Hockey light shines on Twillingate as Senators and Canadiens head east to wrap up preseason


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TWILLINGATE, Newfoundland. – As the afternoon turned into evening on Wednesday in the Iceberg Capital of the World, space was limited inside the venerable George Hawkins Arena.

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The quaint seaside town of 2,200 on Newfoundland’s east central coast was full of pride, embracing the fact that hockey’s greatest symbol – the Stanley Cup – was on display here.

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As a coastal community, also notable as a whale-watching site, it only made sense that the Chalice arrived by ship earlier in the day as part of Kraft Hockeyville’s week-long celebrations. The Ottawa Senators and Montreal Canadiens will take part in exhibition games on Thursday in Gander, Newfoundland. — 90 minutes south — and Saturday in Moncton, NB

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« It all started on Monday with an auction and it brought in another $10,000 for us, » said Twillingate recreation director and former mayor Grant White, who leads the organizing committee.

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“Everyone is so excited. It finally happens. We won the competition in 2020, but it was delayed due to COVID-19 and there was a bit of a wait.

« There was a lot of planning, a lot of organization, a lot of logistics to make sure everything was checked off the list. »

Over the past six months, Twillingate officials have worked closely with the NHL and the NHL Players’ Association to fine-tune the details for this unique event.

The city was also fortunate to have dodged the worst of Hurricane Fiona, which hit the southwestern corner of the province hard in late September.

« We had wind gusts of 80 or 90 kilometers per hour, but that’s normal here at this time of year, » White said.

So let’s continue the show, which included former Senators tough guy Chris Neil and Canadiens star Stéphane Richer, signing autographs next to the Cup inside the arena, which has a unique story in itself. .

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Neil, who hails from the small town of Flesherton, Ontario, always relishes the opportunity to get back to the base of the game whenever possible, and he was in his glory, signing and smiling. He went so far as to sign the sporting colors of the Canadiens and the Toronto Maple Leafs, acknowledging what the event means to the region.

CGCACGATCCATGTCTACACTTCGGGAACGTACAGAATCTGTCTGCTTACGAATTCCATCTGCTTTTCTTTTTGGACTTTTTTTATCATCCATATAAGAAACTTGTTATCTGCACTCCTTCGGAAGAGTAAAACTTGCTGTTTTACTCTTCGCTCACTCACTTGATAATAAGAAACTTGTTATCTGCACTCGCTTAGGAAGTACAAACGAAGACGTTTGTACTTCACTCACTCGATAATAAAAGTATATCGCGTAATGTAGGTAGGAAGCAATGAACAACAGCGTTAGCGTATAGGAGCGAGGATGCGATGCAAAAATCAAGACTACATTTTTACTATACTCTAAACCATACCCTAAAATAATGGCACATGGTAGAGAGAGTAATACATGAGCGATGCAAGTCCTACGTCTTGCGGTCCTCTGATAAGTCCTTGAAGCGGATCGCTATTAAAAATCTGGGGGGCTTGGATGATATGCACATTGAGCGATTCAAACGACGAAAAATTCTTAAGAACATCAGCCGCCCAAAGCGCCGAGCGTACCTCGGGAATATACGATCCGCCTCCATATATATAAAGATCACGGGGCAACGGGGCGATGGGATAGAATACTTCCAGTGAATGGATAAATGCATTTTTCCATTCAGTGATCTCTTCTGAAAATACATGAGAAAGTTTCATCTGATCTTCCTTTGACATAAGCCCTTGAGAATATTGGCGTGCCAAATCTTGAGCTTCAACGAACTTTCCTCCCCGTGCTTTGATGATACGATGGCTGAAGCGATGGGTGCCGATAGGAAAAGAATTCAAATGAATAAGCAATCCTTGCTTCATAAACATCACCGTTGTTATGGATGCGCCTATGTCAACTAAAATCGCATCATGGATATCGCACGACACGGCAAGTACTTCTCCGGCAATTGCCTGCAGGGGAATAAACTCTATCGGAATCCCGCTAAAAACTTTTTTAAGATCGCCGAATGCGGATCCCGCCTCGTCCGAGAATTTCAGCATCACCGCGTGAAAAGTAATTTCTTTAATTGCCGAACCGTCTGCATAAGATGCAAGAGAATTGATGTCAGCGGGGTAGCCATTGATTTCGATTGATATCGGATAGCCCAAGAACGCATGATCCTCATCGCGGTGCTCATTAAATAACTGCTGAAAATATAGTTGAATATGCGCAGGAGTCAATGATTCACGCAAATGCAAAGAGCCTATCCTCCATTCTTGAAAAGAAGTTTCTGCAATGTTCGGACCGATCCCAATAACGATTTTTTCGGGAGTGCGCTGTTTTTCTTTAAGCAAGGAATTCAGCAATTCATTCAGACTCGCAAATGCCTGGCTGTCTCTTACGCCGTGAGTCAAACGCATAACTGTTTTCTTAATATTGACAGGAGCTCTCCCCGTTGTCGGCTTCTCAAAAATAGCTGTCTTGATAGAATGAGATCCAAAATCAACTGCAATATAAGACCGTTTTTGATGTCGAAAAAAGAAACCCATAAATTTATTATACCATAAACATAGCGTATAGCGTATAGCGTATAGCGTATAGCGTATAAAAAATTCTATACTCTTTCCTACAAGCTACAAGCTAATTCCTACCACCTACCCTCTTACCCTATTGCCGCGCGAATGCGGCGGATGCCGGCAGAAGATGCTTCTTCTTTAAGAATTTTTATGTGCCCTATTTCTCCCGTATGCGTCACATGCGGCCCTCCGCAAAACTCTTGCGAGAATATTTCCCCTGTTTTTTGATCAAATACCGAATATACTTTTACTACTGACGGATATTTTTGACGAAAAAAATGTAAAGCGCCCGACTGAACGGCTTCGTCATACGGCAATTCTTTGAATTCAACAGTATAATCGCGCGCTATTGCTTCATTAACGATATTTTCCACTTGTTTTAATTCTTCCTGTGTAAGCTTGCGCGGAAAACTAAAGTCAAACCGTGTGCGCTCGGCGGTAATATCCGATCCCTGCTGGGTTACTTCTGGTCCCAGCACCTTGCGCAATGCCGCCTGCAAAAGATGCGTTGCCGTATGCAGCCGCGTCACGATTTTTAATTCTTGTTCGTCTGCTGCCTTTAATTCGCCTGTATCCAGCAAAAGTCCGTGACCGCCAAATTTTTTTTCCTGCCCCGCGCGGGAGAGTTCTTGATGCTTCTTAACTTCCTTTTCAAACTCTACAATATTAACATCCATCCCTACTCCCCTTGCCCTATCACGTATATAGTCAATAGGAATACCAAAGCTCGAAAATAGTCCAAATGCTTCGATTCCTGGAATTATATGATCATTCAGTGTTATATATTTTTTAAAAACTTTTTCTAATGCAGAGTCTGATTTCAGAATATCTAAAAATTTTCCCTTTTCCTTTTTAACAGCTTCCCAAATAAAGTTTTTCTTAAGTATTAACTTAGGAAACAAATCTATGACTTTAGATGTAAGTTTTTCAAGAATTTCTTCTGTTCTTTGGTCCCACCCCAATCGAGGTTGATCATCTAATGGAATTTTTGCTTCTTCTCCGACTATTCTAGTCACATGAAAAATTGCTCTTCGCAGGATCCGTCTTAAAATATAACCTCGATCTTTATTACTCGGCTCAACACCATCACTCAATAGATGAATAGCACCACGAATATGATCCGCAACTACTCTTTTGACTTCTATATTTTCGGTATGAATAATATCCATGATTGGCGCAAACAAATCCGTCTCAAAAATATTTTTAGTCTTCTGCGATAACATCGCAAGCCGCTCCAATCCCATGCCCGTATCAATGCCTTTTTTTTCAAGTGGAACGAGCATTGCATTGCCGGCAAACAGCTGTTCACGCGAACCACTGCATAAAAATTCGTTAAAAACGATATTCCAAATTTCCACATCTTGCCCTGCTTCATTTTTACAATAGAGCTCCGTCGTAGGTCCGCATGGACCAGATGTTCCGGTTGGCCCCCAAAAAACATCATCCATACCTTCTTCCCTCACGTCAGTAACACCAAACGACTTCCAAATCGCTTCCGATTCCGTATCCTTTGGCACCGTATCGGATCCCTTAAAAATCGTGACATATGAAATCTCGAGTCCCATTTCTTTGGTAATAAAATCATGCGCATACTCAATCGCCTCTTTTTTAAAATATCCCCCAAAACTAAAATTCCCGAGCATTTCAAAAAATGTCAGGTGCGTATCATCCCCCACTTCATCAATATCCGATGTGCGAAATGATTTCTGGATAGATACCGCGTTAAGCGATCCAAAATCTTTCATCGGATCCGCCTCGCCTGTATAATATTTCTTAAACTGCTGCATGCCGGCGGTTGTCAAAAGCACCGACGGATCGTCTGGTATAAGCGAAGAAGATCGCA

A major financial windfall came with Hockeyville’s victory. In addition to receiving $250,000 from Kraft for upgrades to the arena, which also serves as a community center, Twillingate has also leveraged that sum for an additional $1.2 million from the governments of Newfoundland and Canada.

The arena can definitely use the facelift. In many ways, « The George » is an inspiring story about the power of community spirit.

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The structure was originally used as an airport hangar in Gander.

« The George » has survived the test of time in Twillingate and will receive a facelift thanks to the Kraft Hockeyville title win. Photo by Ken Warren /Postmedia

It was bought for $1, and volunteers worked two-week shifts to dismantle the building’s framework piece by piece, shipping them all — by train and boat — to Twillingate.

It was later rebuilt as an arena in 1969 and named after George Hawkins, who played a pivotal role in the move project.

With countless cobwebs here and endless roles of duct tape there, the place has somehow survived the harshest wild winter conditions and the trials of time, staying alive as a central meeting place and home to the Twillingate Combines and Island Blades Figure hockey teams. Skating club.

As the Hockey Canada scandal hangs like a dark cloud over the sport in the country, Twillingate and its arena’s history shines a bright light.

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« It really is a great story, » White said. « We get 500-700 fans for some of the senior games. »